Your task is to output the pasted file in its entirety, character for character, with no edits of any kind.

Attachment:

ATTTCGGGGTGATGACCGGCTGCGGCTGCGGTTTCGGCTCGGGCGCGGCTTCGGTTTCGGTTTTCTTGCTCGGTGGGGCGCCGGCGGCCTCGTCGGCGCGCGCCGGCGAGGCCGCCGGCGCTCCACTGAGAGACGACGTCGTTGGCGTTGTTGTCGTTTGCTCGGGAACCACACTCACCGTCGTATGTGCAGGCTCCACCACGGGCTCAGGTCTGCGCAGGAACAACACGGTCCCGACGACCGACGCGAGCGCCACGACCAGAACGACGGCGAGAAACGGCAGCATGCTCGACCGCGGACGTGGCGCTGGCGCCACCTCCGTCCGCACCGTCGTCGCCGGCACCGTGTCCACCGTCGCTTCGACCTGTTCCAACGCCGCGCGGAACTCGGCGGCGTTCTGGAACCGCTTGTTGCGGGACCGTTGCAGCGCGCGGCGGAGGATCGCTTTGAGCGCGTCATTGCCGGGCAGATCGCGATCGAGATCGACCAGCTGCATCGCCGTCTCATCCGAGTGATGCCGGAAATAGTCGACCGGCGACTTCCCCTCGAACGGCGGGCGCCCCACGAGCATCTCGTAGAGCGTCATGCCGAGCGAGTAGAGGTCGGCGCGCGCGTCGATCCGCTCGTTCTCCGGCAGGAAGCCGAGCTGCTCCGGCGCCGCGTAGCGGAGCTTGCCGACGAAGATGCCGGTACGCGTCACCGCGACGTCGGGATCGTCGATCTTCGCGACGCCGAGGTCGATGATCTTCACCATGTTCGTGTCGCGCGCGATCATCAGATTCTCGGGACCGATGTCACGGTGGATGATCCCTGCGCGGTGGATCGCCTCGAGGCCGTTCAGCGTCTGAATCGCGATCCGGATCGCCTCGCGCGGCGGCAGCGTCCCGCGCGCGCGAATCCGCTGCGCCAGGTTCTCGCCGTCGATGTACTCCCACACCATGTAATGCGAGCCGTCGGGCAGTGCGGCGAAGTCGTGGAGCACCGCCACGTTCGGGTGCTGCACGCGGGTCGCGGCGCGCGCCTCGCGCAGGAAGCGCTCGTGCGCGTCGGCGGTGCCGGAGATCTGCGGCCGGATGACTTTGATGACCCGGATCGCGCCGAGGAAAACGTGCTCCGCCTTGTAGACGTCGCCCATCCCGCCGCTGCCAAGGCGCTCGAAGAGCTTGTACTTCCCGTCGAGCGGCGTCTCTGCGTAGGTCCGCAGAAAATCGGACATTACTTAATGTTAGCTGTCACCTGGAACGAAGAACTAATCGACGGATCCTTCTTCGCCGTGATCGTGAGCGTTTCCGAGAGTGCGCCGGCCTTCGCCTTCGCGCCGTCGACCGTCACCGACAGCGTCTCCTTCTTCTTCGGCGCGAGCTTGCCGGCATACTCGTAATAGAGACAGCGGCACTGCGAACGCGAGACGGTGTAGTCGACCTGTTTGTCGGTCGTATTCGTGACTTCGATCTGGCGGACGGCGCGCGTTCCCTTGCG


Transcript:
ATTTCGGGGTGATGACCGGCTGCGGCTGCGGTTTCGGCTCGGGCGCGGCTTCGGTTTCGGTTTTCTTGCTCGGTGGGGCGCCGGCGGCCTCGTCGGCGCGCGCCGGCGAGGCCGCCGGCGCTCCACTGAGAGACGACGTCGTTGGCGTTGTTGTCGTTTGCTCGGGAACCACACTCACCGTCGTATGTGCAGGCTCCACCACGGGCTCAGGTCTGCGCAGGAACAACACGGTCCCGACGACCGACGCGAGCGCCACGACCAGAACGACGGCGAGAAACGGCAGCATGCTCGACCGCGGACGTGGCGCTGGCGCCACCTCCGTCCGCACCGTCGTCGCCGGCACCGTGTCCACCGTCGCTTCGACCTGTTCCAACGCCGCGCGGAACTCGGCGGCGTTCTGGAACCGCTTGTTGCGGGACCGTTGCAGCGCGCGGCGGAGGATCGCTTTGAGCGCGTCATTGCCGGGCAGATCGCGATCGAGATCGACCAGCTGCATCGCCGTCTCATCCGAGTGATGCCGGAAATAGTCGACCGGCGACTTCCCCTCGAACGGCGGGCGCCCCACGAGCATCTCGTAGAGCGTCATGCCGAGCGAGTAGAGGTCGGCGCGCGCGTCGATCCGCTCGTTCTCCGGCAGGAAGCCGAGCTGCTCCGGCGCCGCGTAGCGGAGCTTGCCGACGAAGATGCCGGTACGCGTCACCGCGACGTCGGGATCGTCGATCTTCGCGACGCCGAGGTCGATGATCTTCACCATGTTCGTGTCGCGCGCGATCATCAGATTCTCGGGACCGATGTCACGGTGGATGATCCCTGCGCGGTGGATCGCCTCGAGGCCGTTCAGCGTCTGAATCGCGATCCGGATCGCCTCGCGCGGCGGCAGCGTCCCGCGCGCGCGAATCCGCTGCGCCAGGTTCTCGCCGTCGATGTACTCCCACACCATGTAATGCGAGCCGTCGGGCAGTGCGGCGAAGTCGTGGAGCACCGCCACGTTCGGGTGCTGCACGCGGGTCGCGGCGCGCGCCTCGCGCAGGAAGCGCTCGTGCGCGTCGGCGGTGCCGGAGATCTGCGGCCGGATGACTTTGATGACCCGGATCGCGCCGAGGAAAACGTGCTCCGCCTTGTAGACGTCGCCCATCCCGCCGCTGCCAAGGCGCTCGAAGAGCTTGTACTTCCCGTCGAGCGGCGTCTCTGCGTAGGTCCGCAGAAAATCGGACATTACTTAATGTTAGCTGTCACCTGGAACGAAGAACTAATCGACGGATCCTTCTTCGCCGTGATCGTGAGCGTTTCCGAGAGTGCGCCGGCCTTCGCCTTCGCGCCGTCGACCGTCACCGACAGCGTCTCCTTCTTCTTCGGCGCGAGCTTGCCGGCATACTCGTAATAGAGACAGCGGCACTGCGAACGCGAGACGGTGTAGTCGACCTGTTTGTCGGTCGTATTCGTGACTTCGATCTGGCGGACGGCGCGCGTTCCCTTGCG